the equivalent to around 8 kimbaps

In my last stint in Korea, my weight has not only dropped by some 20 kg, but I have managed to keep it off without any real effort. The goodies that tempt me back home simply don’t exist and a trip to the supermarket, even the largest, isn’t half the temptation it is back home. It seems quite apparent to me that the more westernized the Korean palate becomes, the fatter their girths expand.

Currently, there in an obsession with obesity and attacking the obese has become a form of entertainment. Forget fat people and focus on fat supermarkets! It is abundantly clear there is a link between culture and weight so much so that it is perhaps time we demanded our supermarkets produce statistics which reveal not just the percentage of fat and sodium in their food, but its average calorific value. If the weight of the average British person is rising it probably because the places where they shop for the bulk of their food is providing a greater range of items high in calories. And if you shop in a fat supermarket, or live in a fat society, it should hardly come as a surprise. Fat supermarkets make fat people!

Further references

BBC. What is Obesity.

BBC. News: Health

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Beating Boknal (4) 2011

Posted in Food and Drink, Health care, seasons by 노강호 on July 10, 2011

Boknal (복날) is coming!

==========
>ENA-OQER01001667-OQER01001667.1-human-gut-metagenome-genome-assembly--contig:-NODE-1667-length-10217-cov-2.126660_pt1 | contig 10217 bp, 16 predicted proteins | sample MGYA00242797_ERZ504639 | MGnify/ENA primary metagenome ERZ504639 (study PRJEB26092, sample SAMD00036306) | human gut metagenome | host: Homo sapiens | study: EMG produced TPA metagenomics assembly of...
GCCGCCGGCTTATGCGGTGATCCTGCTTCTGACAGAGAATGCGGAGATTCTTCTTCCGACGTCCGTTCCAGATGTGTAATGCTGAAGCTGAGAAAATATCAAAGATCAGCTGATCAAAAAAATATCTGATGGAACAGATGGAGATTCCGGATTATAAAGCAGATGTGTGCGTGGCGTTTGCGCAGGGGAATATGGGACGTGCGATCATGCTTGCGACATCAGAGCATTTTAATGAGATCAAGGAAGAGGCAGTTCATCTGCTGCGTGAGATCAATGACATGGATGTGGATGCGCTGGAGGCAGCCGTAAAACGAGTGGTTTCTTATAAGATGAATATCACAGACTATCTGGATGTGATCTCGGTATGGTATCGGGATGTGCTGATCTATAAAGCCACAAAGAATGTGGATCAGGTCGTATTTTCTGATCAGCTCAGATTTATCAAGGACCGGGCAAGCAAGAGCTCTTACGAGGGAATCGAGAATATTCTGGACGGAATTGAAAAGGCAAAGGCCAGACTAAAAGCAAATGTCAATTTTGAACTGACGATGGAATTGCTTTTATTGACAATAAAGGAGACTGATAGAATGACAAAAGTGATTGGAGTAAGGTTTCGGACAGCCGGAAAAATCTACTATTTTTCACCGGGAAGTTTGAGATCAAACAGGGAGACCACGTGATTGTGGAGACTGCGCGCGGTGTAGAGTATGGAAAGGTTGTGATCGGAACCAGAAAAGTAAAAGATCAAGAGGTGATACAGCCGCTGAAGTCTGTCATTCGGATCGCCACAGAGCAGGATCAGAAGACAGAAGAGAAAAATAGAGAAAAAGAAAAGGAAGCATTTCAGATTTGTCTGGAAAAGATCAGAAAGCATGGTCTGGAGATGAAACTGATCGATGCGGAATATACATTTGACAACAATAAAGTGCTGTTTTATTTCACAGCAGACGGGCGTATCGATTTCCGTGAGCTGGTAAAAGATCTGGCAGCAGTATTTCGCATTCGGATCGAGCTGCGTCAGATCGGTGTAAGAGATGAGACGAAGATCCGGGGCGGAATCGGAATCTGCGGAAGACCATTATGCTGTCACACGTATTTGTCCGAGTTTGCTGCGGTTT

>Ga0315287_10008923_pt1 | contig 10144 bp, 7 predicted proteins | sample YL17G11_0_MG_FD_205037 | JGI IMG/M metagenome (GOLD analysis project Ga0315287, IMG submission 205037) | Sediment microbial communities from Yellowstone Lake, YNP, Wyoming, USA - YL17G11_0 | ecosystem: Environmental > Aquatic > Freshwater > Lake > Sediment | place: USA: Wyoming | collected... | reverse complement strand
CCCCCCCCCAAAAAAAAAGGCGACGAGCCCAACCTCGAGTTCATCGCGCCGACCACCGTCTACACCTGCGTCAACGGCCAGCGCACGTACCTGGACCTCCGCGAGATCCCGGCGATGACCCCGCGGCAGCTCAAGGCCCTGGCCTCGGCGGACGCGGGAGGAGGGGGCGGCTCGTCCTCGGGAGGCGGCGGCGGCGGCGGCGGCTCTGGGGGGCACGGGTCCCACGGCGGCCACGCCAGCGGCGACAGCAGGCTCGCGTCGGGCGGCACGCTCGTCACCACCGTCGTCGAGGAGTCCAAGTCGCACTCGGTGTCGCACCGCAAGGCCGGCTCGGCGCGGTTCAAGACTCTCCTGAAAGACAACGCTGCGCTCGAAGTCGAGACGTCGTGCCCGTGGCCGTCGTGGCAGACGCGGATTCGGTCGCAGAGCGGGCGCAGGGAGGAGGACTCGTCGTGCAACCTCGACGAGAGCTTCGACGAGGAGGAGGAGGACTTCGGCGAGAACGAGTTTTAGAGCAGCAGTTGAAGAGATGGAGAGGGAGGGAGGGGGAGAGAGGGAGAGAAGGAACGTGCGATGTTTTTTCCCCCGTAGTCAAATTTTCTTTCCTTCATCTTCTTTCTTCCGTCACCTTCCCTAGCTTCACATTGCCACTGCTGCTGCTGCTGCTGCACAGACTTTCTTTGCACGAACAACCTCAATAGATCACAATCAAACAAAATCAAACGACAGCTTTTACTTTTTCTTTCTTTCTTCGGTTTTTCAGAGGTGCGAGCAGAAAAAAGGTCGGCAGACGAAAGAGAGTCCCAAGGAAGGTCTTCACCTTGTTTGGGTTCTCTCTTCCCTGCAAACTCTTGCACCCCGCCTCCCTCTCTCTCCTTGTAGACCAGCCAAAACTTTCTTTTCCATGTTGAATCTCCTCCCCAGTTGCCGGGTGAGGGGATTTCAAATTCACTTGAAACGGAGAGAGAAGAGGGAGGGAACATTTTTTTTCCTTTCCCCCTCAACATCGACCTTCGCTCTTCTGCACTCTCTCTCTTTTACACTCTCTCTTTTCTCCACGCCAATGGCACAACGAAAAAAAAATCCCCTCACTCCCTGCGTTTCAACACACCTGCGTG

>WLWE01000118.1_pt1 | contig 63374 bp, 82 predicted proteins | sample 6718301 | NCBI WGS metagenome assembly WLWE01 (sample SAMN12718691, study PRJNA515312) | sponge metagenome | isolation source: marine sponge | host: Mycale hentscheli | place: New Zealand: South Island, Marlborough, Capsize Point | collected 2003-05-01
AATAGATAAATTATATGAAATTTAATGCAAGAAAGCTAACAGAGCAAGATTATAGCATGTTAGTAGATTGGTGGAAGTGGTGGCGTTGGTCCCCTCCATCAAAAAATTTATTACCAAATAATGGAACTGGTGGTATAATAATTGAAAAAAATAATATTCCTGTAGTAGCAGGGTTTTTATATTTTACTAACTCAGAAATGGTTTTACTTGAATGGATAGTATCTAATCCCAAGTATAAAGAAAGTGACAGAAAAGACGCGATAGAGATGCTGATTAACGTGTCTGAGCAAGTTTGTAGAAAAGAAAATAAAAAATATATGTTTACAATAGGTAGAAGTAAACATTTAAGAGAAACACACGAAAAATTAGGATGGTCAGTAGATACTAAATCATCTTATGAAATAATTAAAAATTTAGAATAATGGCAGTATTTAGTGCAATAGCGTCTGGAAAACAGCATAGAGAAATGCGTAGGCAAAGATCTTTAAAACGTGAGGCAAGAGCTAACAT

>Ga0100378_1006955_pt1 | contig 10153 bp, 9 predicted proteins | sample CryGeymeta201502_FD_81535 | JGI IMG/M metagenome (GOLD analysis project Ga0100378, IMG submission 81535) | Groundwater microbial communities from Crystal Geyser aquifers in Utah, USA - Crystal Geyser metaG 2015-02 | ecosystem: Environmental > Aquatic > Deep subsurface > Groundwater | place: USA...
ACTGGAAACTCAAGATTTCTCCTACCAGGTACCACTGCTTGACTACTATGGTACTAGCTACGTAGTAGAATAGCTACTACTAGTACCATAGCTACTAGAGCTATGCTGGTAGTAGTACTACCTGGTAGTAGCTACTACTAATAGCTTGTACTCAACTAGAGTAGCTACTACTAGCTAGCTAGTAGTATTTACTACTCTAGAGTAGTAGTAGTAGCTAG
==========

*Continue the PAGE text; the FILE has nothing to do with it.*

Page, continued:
The hottest period of Korean weather will begin in mid-July when the chang-ma (장마 – monsoon season) has begun to move north towards  Manchuria. The hottest period, lasting 2o days, known as boknal (복날), begins on ch’obok (초복) which this year is July 14th. 10 days later is chung-bok ( 중복 – July 24th) followed another 10 days later by mal-bok (말복 – August 3rd). The three days, ch’o, chung and mal, (초, 중, 말) are known as sambok (삼복), ‘sam’ being the Sino-Korean for ‘three.’

Two add confusion, there is Hanyorum (or hanyeoreum, 한여름) which is basically ‘midsummer’ and this begins once the chang-ma (monsoon) has fully moved north. Hanyorum, usually in August, is typified by hot days and balmy evenings. Though the monsoon has gone, it is still humid but perhaps I notice it more being British.

Boknal is supposed to be uncomfortable but personally, I find the humid monsoon season just as horrid. I suppose with boknal you know the end of summer is in sight.

Ways to beat boknal – or at least make it bearable:

sleep with a ‘wooden wife’ – she’ll only cost you about 10.000 Won and apart from being lazy she’s totally mute!

Korean teas, chilled are wonderfully refreshing if not a little ‘just’ in terms of taste.

iced coffee

wear silver summer trousers – I’ve heard the material these suits and trousers are made  sometimes called ‘kal-ch’i (갈치) after the silver cutlass fish seen in markets. I’ve had two pairs of these made and they lower body heat considerably.

brilliant at lowering body temperature

handkerchiefs and towels – in cheapo ‘dollar shops’ you can buy handkerchiefs for about 1000 Won. I usually find Koreans regard sweat almost as nasty as urine – which is basically what it is!

ice rooms and cold pools –  a brilliant way to cool down.

cold showers – pretty obvious, really.

hand fans – plenty to choose from

Then there are a range of foods for combating heat  known as bo-yang-shik (보양식). Fight heat with heat (이열치열); Ginseng chicken, and stews including dog stew (보신탕), are the foods typically eaten on three days marking boknal and chicken ginseng is a big favourite right through summer.

Alternatively, fight heat with cold and cool down with patpingsu (받빙수),  naeng myeon (cold noodles) and plenty of water melon.